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The A0 stars [ Erratum: 1984ApJS...56..650E ]
Eggen, O. J.
AA(Observatorio Interamericano de Cerro Tololo, La Serena, Chile)
Astrophysical Journal Supplement Series (ISSN 0067-0049), vol. 55, Aug. 1984, p. 597-632. (ApJS Homepage)
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NASA/STI Keywords:
A Stars, B Stars, Dwarf Stars, Peculiar Stars, Star Clusters, Stellar Luminosity, Astrometry, Binary Stars, Giant Stars, Interstellar Extinction, Radial Velocity, Spectrum Analysis, Stellar Evolution, Stellar Models, Stellar Spectrophotometry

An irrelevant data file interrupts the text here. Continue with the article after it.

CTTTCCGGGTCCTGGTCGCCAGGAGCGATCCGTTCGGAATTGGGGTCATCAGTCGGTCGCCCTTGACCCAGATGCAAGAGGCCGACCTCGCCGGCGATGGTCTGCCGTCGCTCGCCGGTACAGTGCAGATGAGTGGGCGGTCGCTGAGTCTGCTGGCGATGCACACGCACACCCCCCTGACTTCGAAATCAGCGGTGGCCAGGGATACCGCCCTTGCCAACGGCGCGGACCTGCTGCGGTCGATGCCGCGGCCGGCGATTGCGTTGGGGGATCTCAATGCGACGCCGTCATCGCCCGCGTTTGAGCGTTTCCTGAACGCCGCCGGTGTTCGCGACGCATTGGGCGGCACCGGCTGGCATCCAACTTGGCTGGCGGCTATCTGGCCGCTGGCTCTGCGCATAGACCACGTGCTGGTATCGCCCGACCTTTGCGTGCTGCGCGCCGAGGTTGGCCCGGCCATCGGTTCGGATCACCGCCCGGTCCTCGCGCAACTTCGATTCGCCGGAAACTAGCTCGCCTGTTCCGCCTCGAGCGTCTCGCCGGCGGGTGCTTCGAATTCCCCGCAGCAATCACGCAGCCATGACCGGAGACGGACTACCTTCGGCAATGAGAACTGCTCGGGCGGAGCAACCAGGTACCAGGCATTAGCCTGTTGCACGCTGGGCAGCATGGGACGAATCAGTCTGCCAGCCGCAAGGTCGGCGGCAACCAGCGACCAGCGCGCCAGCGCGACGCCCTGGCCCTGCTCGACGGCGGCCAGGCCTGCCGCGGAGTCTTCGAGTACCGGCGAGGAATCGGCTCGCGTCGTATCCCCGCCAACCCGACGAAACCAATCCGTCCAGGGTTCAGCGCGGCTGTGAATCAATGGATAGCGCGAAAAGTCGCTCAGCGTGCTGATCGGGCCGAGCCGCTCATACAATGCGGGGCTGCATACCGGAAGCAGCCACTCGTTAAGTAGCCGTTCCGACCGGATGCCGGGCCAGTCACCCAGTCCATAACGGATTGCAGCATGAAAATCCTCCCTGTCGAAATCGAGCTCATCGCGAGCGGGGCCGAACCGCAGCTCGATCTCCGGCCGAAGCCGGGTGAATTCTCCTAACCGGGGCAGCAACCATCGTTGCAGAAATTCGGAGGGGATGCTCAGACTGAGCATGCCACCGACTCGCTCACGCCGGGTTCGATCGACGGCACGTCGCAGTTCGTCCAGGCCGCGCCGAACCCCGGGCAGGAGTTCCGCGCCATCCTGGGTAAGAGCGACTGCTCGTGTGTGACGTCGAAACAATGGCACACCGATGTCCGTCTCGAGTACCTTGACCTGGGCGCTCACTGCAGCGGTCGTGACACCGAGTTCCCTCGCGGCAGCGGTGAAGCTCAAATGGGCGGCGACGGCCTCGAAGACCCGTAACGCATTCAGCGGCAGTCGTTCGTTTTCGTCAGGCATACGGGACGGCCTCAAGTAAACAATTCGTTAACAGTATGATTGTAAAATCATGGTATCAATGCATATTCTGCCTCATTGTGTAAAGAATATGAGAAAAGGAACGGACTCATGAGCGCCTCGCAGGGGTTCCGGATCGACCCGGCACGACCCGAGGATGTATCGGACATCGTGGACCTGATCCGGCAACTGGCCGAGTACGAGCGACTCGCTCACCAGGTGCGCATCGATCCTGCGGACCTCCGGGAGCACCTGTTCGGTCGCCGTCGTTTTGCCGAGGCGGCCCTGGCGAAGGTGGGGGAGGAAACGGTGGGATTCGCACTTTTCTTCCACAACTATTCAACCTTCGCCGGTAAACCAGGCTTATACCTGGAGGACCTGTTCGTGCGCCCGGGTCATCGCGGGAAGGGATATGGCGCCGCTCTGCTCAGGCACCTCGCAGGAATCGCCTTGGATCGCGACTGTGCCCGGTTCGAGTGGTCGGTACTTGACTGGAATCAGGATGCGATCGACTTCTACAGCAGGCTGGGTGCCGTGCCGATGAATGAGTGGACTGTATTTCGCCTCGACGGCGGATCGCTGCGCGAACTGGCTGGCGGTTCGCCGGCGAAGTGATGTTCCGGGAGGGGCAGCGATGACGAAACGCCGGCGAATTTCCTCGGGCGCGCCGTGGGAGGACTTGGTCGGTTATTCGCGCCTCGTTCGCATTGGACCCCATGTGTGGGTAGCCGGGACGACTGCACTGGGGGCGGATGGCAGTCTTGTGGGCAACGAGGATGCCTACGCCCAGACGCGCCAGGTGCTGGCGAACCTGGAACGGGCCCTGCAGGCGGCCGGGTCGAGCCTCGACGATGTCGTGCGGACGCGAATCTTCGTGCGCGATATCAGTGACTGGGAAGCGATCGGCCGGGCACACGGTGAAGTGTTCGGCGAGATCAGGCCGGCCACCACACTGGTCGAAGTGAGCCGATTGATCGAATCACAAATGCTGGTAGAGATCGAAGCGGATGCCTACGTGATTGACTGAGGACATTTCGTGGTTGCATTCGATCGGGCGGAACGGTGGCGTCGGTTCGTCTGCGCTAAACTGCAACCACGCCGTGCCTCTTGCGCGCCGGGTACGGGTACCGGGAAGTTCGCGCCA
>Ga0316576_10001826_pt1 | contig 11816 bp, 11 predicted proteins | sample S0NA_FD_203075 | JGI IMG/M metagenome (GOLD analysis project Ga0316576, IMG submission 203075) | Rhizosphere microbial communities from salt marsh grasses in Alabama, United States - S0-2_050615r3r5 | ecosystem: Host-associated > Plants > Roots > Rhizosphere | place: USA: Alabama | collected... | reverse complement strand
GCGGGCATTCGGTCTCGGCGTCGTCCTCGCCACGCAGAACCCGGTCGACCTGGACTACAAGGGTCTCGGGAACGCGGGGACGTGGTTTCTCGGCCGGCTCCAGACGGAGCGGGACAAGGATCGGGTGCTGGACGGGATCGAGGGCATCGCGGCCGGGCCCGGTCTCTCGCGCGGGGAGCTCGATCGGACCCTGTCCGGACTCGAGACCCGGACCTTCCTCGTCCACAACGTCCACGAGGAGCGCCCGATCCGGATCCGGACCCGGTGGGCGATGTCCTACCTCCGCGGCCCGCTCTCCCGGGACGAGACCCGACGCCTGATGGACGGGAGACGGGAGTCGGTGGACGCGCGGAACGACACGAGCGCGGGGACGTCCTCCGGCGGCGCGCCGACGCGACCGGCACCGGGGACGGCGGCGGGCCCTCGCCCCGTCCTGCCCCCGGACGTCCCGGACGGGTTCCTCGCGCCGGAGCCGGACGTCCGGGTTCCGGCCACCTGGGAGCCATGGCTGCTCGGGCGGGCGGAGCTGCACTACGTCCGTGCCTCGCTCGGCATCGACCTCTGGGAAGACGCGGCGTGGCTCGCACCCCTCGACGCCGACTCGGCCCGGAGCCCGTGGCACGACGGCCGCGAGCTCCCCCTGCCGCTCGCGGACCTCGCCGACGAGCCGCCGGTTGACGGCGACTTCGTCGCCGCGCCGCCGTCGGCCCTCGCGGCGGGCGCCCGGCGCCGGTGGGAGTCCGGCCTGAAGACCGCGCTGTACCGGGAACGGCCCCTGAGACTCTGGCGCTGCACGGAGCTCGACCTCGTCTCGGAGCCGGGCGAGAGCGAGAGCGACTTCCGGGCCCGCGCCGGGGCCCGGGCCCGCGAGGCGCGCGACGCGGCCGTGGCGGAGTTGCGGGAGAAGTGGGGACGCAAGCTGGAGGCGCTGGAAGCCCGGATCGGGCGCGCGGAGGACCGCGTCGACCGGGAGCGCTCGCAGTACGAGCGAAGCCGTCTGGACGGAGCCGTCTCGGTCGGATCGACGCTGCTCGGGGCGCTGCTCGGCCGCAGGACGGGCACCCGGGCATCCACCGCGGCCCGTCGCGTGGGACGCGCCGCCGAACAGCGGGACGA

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A photometric grid, standardized on MK spectral standards, has been used to compare spectral types and luminosity classes obtained photometrically with those in two extensive spectral surveys covering the entire sky. Major discrepancies include the spectroscopic classification of B9.5, which may indicate an otherwise unrecognized spectral peculiarity, a different A0/A1 spectral type boundary in the two samples involved, the well-known misclassification of weak helium stars, and an appreciable percentage of stars which are called dwarfs spectroscopically but are of higher photometric luminosity. The space motion vectors of these stars for which radial velocities are available, and excluding the minimum of 25 percent that are spectroscopic binaries without orbital elements, show structure in their distribution in the (U, V)-plane, with members of the Local Association and the Hyades and Sirius superclusters forming obvious concentrations. The members of the Local Association in the samples are mainly old (more than 200 million years) mode A stars, although a few much younger stars are included. The members of the Hyades and Sirius superclusters contain many blue stragglers, including several peculiar stars of the Hg, Mn, and Si varieties.

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